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(2006)). Severance of service connection based on any standard less than that established by § 3.105(d) is erroneous as a matter of law. Id.
In every decision, the Board must provide a statement of the reasons or bases for its determination, adequate to enable an appellant to understand the precise basis for the Board’s decision as well as to facilitate review in this Court. 38 U.S.C. § 7104(d)(1); Allday v. Brown, 7 Vet.App. 517, 527 (1995); Gilbert v. Derwinski, 1 Vet.App. 49, 56-57 (1990). To comply with this requirement, the Board must analyze the credibility and probative value of the evidence, account for the evidence it finds persuasive or unpersuasive, and provide the reasons for its rejection of any material evidence favorable to the claimant. Caluza v. Brown, 7 Vet.App. 498, 506 (1995), aff’d per curiam, 78 F.3d 604 (Fed. Cir. 1996) (table).
C. Application of the Law to the Facts
The Court agrees with the appellant that the Board made its decision without observance of the law and that the decision contains clear error. As the appellant asserts, the Secretary’s arguments are “merely [] post-hoc rationalization[s] calculated to address why the Board failed to analyze the rating reduction under the existing statutory and regulatory framework.” Reply Br. at 2. The existing statutory and regulatory framework provides that, to reduce a veteran’s disability rating, VA must follow the requirements of §§ 3.343 and 3.344, which pertain to reduction of TDIU and reduction of a disability rating, respectively. In the alternative, to sever service connection based on a change of diagnosis, VA must follow the requirements of 38 U.S.C. § 1159 and 38 C.F.R. § 3.105(d).
The applicable laws and regulations do not provide, as the Secretary attempts to argue, for an avenue of “reattribution” of symptoms from a service-connected condition to a non-service- connected condition in order to reduce or eliminate VA benefits, and, significantly, in his brief, the Secretary cites to no such laws, regulations, or caselaw supporting his “reattribution” argument. Finding that the avenue for elimination of service-connected benefits of “reattribution” of symptoms exists would allow for the Board to circumvent the protections set up by Congress and VA to safeguard against the very thing that has occurred in this case – VA’s elimination of a long-standing award of benefits without following the proper procedural steps and overcoming the heightened burden on the government to ensure that the elimination of benefits was warranted. See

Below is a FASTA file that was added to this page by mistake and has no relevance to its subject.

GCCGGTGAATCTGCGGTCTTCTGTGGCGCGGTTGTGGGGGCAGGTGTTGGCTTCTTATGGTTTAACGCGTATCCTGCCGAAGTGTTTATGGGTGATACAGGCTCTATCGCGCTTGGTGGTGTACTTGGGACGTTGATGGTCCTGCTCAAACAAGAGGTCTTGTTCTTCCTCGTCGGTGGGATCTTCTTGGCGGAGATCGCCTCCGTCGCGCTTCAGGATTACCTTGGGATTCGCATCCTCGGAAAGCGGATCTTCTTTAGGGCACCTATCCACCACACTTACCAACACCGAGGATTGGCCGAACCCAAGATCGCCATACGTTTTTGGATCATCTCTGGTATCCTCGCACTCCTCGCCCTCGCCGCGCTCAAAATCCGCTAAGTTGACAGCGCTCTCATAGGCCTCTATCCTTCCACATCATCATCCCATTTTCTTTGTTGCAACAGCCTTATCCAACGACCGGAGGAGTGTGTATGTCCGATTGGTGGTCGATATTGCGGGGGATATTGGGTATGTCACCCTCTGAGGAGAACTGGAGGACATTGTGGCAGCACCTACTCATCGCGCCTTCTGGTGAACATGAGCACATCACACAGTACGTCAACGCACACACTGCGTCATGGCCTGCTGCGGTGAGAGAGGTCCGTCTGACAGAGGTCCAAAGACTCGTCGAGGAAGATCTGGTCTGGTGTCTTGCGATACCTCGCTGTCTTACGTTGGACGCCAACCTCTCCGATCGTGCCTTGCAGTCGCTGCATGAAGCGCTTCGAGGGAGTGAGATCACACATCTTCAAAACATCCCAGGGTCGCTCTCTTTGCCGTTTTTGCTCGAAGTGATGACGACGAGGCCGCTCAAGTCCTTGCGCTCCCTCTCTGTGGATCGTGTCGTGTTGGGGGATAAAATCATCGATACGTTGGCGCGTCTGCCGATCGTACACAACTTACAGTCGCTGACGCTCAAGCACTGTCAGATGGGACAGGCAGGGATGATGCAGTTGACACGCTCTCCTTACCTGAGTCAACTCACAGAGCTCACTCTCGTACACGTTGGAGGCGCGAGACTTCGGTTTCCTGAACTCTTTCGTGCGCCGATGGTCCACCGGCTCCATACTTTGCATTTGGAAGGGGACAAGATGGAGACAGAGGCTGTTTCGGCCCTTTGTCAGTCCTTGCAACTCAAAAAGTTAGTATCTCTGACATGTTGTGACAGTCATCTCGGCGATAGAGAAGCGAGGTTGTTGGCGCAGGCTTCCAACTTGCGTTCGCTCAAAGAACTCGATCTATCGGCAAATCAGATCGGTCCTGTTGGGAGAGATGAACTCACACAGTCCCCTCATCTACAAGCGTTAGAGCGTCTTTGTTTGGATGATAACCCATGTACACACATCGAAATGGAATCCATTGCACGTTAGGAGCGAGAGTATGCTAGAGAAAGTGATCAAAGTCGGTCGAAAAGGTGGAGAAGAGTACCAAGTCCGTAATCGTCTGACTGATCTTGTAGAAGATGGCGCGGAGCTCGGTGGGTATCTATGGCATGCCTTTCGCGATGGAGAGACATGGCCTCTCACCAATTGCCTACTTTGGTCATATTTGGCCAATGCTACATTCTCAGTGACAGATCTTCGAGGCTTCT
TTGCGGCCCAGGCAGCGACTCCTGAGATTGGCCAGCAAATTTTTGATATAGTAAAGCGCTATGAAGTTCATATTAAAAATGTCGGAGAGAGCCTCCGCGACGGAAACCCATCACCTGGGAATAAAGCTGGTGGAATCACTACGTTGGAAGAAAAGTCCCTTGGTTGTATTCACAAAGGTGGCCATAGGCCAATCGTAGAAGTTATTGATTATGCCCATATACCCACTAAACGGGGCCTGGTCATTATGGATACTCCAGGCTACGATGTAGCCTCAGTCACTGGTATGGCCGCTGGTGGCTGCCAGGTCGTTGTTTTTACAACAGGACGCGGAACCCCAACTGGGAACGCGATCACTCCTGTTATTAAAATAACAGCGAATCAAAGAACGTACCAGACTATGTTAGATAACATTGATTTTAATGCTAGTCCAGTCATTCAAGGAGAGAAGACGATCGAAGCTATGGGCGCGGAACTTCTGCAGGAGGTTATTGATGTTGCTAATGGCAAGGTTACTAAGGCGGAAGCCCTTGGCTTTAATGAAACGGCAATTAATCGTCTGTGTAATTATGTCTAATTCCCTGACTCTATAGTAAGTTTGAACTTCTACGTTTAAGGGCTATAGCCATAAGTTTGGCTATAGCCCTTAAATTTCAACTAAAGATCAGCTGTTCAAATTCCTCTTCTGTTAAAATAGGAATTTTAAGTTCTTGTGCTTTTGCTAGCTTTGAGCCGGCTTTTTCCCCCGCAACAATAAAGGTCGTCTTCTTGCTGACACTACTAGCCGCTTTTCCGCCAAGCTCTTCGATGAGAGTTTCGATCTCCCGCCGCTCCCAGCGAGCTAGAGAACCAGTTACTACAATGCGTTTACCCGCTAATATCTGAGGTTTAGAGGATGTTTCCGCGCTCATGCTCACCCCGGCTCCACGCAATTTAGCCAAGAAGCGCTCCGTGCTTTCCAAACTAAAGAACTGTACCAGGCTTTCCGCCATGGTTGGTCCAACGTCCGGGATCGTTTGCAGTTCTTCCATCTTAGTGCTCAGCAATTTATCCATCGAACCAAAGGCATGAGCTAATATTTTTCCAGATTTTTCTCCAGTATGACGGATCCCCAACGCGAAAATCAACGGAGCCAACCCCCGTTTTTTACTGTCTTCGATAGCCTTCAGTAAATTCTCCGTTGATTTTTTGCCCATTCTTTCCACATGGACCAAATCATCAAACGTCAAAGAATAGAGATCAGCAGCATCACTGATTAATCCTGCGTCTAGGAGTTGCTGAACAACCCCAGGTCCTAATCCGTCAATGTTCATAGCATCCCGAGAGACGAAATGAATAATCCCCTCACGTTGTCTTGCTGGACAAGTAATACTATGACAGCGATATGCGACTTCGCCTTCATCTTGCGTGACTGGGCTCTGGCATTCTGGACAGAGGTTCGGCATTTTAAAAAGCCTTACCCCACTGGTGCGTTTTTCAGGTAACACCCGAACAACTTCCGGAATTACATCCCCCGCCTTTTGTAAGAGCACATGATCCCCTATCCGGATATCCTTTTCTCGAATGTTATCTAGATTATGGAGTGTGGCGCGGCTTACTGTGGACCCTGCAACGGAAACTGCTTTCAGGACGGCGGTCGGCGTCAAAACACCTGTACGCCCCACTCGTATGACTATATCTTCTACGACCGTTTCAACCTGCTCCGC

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Stallworth, 20 Vet.App. at 488 (holding that severance of service connection based on any standard less than that established by § 3.105(d) is erroneous as a matter of law).
In the decision here on appeal, the Board chose the avenue of a rating reduction to eliminate the veteran’s award of benefits by reducing his protected rating from 70% to 0%, R. at 13, and discontinuing his TDIU award effective after April 1, 2016, R. at 14-15. In doing so, the Board committed two separate errors. First, the Board failed to properly apply §§ 3.343 and 3.344, which, respectively, require VA to find clear and convincing evidence of employability before discontinuing TDIU and “material improvement” of symptoms before reducing a disability rating. Second, the Board failed to apply to the appellant’s case the statutes, regulations, and caselaw governing severance of service connection.
First, although the Board discussed the § 3.344 requirements for reducing the appellant’s disability rating for PTSD from 70% to 0%, all the medical evidence the Board cited as supporting the “improvement” of the appellant’s psychological symptoms clearly shows that the very opposite was true – that the veteran’s symptoms and their frequency and severity had remained unchanged since the 70% rating was assigned. R. at 9-12. The Board, nonetheless, found that “the preponderance of the evidence establishes improvement in both hip [sic] disorders” and that the requirements of § 3.344 were thus met. R. at 13. The Board explained that “[w]hile the [v]eteran may have had symptoms that were previously associated to PTSD and major depressive disorder, the 2015 and 2016 examination[s] show improvement and that his current symptoms are attributed to a nonservice-connected personality disorder.” Id. Therefore, although the Board attempted to frame its decision in terms of the § 3.344 requirement of “material improvement,” a review of the Board’s reasoning reveals that, actually, the Board’s “reduction” of the appellant’s rating from 70% to 0% was based on the medical evidence of record showing a change of diagnosis from PTSD to a personality disorder. Indeed, the Board explicitly noted that “while the prior award was predicated on the [v]eteran’s psychiatric symptomology being attributed to a service[-]connected PTSD with major depressive disorder, the record shows that a nonservice-connected personality disorder – and not PTSD or major depressive disorder – is the most appropriate current diagnosis.” Id.